You won’t find beef tongue or muscle on a menu in many Danish restaurants, but 125 million Japanese consumers provide a good market for beef bi-products. At least that’s what the Danish government believe, after it hailed Japan’s move to lift its import ban as an “important step”.
“The Japanese have very high food safety, and it is a great endorsement of Denmark as a food producer that we are among the first EU countries to again export beef to Japan,” said Eva Kjer, Denmark’s Minister of Environment and Food.
“It is an important step in the plan we have laid out to increase exports of Danish quality food to the gigantic Asian market, and I will press for countries like Vietnam and South Korea to follow in Japan’s footsteps.
“Last year, the Japanese health and food authorities carried out two comprehensive inspections of Danish beef producers. The goal was to document how Denmark is working with consumer and food safety,” Hansen added.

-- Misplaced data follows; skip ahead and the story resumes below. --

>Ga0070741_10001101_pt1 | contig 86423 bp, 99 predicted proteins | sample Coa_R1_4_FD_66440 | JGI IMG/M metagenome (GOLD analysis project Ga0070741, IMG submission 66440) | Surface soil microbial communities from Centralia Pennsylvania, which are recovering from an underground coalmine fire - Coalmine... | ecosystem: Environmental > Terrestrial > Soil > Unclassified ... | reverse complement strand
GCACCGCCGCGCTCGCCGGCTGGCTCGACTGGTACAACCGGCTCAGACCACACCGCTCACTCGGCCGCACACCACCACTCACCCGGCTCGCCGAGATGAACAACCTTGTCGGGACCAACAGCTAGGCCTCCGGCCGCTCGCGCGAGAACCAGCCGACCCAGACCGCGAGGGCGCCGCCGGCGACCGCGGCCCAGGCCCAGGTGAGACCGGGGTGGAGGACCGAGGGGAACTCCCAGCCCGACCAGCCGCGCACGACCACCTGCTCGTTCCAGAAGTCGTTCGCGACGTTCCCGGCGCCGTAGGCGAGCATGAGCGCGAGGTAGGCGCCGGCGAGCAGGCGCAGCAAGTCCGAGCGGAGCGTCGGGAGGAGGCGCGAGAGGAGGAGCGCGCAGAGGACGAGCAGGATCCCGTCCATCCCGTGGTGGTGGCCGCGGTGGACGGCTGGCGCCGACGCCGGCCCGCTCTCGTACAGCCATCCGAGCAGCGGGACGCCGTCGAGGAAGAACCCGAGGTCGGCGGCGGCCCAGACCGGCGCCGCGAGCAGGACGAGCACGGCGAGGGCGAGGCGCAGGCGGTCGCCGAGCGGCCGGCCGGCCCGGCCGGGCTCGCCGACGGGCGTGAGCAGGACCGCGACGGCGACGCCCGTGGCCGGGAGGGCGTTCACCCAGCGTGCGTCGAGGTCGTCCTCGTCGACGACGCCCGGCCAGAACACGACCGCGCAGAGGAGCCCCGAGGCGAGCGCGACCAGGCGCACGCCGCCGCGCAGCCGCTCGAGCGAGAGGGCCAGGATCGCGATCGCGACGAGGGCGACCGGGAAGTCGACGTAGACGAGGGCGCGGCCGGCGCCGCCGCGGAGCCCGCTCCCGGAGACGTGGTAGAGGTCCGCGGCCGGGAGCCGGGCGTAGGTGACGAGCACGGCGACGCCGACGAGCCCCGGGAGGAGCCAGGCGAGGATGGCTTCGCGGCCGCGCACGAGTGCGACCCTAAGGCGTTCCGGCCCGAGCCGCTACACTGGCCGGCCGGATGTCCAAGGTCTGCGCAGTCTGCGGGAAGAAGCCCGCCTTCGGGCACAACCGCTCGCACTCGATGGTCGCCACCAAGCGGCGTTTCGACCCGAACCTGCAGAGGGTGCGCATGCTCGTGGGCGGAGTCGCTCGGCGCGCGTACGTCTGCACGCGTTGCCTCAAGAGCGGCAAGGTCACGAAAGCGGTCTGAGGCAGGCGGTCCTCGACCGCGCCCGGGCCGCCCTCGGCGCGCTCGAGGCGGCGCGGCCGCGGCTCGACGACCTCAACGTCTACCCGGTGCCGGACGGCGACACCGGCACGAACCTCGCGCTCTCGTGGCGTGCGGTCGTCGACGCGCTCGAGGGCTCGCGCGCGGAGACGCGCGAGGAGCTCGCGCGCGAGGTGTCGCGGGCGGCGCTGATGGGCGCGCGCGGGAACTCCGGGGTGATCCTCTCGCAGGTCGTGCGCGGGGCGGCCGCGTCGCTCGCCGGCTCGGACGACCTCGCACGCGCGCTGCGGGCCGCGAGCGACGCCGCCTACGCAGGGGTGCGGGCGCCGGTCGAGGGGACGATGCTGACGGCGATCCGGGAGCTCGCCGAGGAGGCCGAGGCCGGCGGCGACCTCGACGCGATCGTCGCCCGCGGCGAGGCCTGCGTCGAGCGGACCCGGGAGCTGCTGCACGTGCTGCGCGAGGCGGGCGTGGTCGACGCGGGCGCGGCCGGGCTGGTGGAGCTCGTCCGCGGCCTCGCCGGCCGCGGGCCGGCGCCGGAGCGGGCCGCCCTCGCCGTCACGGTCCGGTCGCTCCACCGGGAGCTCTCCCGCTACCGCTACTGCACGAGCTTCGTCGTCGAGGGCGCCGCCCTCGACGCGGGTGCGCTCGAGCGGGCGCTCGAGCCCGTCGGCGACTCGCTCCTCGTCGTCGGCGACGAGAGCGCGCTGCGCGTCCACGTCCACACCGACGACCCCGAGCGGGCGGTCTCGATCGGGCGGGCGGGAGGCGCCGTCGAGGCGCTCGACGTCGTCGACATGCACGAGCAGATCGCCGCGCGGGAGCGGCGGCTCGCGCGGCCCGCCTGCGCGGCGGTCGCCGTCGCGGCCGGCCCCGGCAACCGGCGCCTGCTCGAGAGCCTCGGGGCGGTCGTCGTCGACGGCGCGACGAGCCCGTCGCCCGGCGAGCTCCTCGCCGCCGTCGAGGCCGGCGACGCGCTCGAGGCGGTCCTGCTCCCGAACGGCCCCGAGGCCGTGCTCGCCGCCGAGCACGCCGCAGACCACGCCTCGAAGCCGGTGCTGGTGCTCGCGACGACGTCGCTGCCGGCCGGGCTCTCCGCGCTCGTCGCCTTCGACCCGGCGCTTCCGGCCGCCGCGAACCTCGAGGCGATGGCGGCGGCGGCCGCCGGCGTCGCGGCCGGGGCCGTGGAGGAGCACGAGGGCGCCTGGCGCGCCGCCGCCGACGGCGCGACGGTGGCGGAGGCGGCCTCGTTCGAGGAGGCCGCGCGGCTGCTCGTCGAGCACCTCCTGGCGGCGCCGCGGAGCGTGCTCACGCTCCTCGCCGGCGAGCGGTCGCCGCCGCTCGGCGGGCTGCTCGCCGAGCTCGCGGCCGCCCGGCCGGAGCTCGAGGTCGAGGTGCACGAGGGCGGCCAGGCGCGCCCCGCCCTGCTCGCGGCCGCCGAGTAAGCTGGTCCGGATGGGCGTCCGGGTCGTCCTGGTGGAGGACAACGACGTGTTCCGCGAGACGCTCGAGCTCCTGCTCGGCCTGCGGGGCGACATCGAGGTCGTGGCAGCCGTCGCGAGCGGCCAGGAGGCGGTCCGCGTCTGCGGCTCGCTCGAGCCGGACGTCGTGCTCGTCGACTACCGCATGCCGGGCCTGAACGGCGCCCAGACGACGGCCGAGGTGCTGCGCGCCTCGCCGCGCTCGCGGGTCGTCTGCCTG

‘Getting the best’
As it stands, 10 Danish companies are lined up to have facilities inspected by Denmark’s food safety authority, the DVFA. Those who pass the rigorous Japanese safety standards will be given documentation to prove they can sell beef to Japan.
Eva Kjer Hansen said it was important Denmark secured the same access to global markets as Canada and the US, after the Trans-Pacific Partnership (TPP) trade pact was finalised in 2015. Hansen used the recent events with Japan to call for the “importance of ongoing negations” for multiple free-trade agreements to ensure the EU can access Asia-Pacific markets in the same way as Australia and Canada, and the New Zealand and the US will soon be able to.
“Exports of tongue and muscle to Japan shows that Danish companies are good at getting the best out of the raw materials we produce," said Karen Haekkerup, the CEO of the Danish Agriculture and Food Council.
“The diaphragm muscles are today not in very high demand in Europe; it mostly goes to ground meat. In Japan it is a delicacy and can be sold at good prices. It illustrates very well how Danish food is able to innovate and find new outlets.”